GLOBAL - The market for responsible and ethical investments is set to explode to over €500bn (US$788bn) by 2014 but the sector may risk a 'green bubble burst' if sufficient care is not taken, a new report has warned.
The report cited the growth of pension fund investments in the area as a key driver of the trend and praised government initiatives such as the carbon credit trading scheme, subsidies and tax relief for encouraging action in this area.
However, despite the "tremendous potential profit" and rapid development of green financial products, the report's authors warned the sector risked over reaching itself and a repeat of the speculation that led to the 2000 dotcom burst.
Kirti Timmanagoudar, financial analyst, Frost & Sullivan, said: "Too much of money flowing into the green investment market can artificially inflate the prices of the green stocks. This could result in a green bubble burst, which can further lead to huge market losses and capital erosion."
A similar report by RI Metrics, which researched asset managers representing over $12trn of assets under management, showed ESG performance to be growing in importance among investors, but said the industry was "a long way from best practice".
The report revealed "significant inconsistencies" across key themes of strategy, engagement, integration, voting transparency and accountability and said these discrepancies varied both across the industry and within individual organisations.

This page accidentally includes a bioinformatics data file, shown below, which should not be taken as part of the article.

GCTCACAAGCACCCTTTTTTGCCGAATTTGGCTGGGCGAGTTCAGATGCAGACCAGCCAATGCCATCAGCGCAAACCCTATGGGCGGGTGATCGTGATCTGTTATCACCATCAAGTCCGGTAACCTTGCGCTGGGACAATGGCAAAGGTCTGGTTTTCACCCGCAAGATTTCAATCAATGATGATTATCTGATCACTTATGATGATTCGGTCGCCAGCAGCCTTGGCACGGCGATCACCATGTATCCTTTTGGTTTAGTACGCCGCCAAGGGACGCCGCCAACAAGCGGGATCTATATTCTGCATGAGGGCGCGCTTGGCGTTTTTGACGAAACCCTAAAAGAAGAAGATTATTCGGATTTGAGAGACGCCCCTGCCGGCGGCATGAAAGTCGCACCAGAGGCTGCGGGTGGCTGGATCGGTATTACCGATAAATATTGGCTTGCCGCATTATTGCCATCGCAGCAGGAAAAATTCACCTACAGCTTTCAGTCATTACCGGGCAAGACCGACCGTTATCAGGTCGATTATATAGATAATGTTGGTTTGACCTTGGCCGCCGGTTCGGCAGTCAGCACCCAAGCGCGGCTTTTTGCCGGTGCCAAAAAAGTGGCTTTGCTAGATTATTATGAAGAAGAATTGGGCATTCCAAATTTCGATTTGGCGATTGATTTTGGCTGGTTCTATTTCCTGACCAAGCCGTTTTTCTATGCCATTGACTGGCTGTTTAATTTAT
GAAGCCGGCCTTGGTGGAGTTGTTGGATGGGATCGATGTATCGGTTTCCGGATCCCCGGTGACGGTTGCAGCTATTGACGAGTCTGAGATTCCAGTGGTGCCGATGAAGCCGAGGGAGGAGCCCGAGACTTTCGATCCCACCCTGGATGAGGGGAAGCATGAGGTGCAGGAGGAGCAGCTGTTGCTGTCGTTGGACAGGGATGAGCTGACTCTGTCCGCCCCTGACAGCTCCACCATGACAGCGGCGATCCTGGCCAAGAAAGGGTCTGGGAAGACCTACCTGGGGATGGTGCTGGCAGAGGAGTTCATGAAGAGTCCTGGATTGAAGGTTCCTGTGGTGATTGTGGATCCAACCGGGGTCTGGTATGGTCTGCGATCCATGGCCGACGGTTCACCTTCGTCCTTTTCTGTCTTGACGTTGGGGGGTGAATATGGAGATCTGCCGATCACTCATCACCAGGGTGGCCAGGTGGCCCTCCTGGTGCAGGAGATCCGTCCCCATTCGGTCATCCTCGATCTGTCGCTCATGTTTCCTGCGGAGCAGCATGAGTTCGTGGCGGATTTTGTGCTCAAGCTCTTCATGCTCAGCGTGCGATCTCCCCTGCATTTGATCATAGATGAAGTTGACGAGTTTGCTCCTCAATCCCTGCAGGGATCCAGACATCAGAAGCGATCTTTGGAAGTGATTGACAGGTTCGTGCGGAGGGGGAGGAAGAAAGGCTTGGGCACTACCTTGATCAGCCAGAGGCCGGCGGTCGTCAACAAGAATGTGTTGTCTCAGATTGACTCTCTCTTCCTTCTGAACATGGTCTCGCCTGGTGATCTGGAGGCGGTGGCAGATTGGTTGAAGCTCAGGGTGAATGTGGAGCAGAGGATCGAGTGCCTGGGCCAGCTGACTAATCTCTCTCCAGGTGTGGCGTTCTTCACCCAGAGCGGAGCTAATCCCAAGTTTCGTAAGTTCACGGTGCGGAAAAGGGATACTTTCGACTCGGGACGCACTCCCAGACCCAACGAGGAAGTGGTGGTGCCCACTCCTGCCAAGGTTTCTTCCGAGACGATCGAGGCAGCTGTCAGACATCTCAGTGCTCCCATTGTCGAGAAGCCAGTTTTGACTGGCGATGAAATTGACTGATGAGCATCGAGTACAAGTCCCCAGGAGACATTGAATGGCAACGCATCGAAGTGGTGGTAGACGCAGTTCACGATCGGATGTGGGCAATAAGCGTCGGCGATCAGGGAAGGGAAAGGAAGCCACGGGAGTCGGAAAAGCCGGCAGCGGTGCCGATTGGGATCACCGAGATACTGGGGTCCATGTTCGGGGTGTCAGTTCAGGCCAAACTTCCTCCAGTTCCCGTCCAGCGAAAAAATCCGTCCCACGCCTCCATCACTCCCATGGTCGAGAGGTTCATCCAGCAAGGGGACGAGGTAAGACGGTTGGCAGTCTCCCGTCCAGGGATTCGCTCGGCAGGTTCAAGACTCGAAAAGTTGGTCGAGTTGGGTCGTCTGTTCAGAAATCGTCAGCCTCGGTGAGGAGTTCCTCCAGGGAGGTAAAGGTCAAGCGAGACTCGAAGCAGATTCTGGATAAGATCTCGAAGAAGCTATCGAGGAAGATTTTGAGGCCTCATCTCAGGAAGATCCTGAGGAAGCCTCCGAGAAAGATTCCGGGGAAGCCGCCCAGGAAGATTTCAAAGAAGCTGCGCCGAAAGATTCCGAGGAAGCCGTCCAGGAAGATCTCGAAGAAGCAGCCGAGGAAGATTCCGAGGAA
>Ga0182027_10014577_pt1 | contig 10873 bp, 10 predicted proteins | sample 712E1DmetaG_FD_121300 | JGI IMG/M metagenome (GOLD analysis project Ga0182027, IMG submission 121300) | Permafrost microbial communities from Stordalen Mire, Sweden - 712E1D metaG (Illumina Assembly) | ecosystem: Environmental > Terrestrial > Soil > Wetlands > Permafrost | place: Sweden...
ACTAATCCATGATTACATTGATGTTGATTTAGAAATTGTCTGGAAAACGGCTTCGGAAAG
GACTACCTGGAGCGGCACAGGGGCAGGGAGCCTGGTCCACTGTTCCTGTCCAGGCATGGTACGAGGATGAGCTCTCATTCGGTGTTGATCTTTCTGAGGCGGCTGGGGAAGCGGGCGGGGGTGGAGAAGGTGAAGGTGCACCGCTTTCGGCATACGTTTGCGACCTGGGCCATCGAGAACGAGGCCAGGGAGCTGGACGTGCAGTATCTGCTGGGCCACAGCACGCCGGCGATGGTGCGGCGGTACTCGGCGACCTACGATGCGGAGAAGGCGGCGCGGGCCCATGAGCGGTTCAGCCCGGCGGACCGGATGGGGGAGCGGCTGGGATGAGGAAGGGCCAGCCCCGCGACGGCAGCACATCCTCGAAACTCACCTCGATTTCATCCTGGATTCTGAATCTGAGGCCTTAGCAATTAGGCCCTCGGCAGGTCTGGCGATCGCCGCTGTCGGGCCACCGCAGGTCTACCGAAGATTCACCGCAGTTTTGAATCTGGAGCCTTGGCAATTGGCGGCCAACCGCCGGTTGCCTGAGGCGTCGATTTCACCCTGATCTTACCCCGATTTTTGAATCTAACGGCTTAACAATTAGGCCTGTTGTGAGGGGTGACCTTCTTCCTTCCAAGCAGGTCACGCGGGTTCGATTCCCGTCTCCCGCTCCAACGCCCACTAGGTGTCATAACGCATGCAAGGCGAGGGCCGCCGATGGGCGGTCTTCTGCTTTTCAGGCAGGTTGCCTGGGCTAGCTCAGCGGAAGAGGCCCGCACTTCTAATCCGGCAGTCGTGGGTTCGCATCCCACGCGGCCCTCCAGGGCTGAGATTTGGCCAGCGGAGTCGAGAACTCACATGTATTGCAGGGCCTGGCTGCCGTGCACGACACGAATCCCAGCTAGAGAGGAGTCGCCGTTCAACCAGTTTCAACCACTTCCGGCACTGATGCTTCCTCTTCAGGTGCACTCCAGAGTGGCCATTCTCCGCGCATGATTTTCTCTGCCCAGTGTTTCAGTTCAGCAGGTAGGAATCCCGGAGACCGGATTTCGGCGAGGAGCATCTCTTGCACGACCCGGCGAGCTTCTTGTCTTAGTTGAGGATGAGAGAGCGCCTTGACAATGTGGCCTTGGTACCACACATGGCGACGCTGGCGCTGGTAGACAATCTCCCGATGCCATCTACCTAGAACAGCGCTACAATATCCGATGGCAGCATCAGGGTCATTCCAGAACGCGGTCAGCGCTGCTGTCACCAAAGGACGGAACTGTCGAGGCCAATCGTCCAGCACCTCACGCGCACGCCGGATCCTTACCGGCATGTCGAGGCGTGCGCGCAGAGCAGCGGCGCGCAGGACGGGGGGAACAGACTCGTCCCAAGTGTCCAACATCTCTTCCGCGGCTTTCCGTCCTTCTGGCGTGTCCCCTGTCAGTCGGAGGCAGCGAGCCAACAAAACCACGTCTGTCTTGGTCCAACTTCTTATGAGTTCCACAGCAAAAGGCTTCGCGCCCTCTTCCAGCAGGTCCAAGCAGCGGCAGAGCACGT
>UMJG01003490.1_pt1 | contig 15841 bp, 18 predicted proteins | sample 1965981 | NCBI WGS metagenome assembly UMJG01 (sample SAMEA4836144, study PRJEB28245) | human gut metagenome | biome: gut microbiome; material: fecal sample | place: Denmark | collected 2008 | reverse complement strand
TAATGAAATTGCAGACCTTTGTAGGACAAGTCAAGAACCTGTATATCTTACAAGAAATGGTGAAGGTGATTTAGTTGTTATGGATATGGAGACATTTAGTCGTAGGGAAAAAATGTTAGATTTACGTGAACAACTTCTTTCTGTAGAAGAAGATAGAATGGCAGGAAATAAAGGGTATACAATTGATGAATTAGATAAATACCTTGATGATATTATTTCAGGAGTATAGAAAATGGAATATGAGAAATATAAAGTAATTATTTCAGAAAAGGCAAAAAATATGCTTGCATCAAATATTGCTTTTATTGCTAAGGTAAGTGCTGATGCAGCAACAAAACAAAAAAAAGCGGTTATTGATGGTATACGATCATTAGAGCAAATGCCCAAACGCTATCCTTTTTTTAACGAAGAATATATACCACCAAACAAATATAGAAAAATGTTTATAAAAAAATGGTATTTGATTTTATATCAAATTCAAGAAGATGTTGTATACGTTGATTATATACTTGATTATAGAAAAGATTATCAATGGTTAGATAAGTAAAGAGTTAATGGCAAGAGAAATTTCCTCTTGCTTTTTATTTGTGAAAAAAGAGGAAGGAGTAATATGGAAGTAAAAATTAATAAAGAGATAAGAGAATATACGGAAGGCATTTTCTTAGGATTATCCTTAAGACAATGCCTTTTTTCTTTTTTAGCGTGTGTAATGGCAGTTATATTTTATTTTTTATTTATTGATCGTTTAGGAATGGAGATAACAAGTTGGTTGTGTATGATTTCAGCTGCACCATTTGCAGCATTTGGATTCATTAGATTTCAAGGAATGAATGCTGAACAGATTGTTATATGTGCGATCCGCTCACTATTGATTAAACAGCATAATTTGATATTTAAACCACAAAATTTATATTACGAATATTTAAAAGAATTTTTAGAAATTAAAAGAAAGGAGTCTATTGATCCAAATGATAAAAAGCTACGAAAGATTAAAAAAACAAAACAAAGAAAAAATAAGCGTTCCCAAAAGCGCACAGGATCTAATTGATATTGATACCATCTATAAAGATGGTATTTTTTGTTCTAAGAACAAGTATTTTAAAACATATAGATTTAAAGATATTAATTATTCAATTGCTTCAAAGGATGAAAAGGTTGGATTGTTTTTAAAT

It also underlined the need for formal training in the way responsible investment strategies and ESG knowledge and research were integrated into the investment process.
The report added a lack of measurement of responsible investment activities undermined the effective management of these concerns.
John Chiang, state controller for California, has also joined the nationwide campaign by institutional investors to call for federal climate change legislation, which Global Pensions reported yesterday (www.globalpensions.com, 20 May 2008).
Chiang, who sits on the boards of both the California Public Employees Retirement System (CalPERS) and the California State Teachers Retirement System (CalSTRS), which have combined assets in excess of US$400bn, called for a national policy to encourage green innovations and investments and cut greenhouse gas emissions.
Chiang said: "We need a national policy to cut greenhouse emissions, provide appropriate market incentives and encourage green innovations and investments.
"Investors need full disclosure of all environmental risks and opportunities associated with the companies in their portfolios, and that can only be accomplished with clear guidelines from federal regulatory agencies and commissions."
Press reports also indicate the London Pension Fund Authority, which manages £3.7bn (US$7.3bn) of retirement assets on behalf of London boroughs, has decided to screen out managers who fail to comply with ESG criteria and the UN Principles for Responsible Investments (UN PRI), while setting performance targets for ESG investments.
Jonathan Stapleton asks whether newly-accredited professional trustees should be a statutory fixture on pension scheme boards.
Savers are being warned by the Insolvency Service to guard their pension pots from investment scammers and negligent trustees as it winds up 24 companies.
Respondents say they should only be required in certain situations as the system is not broken.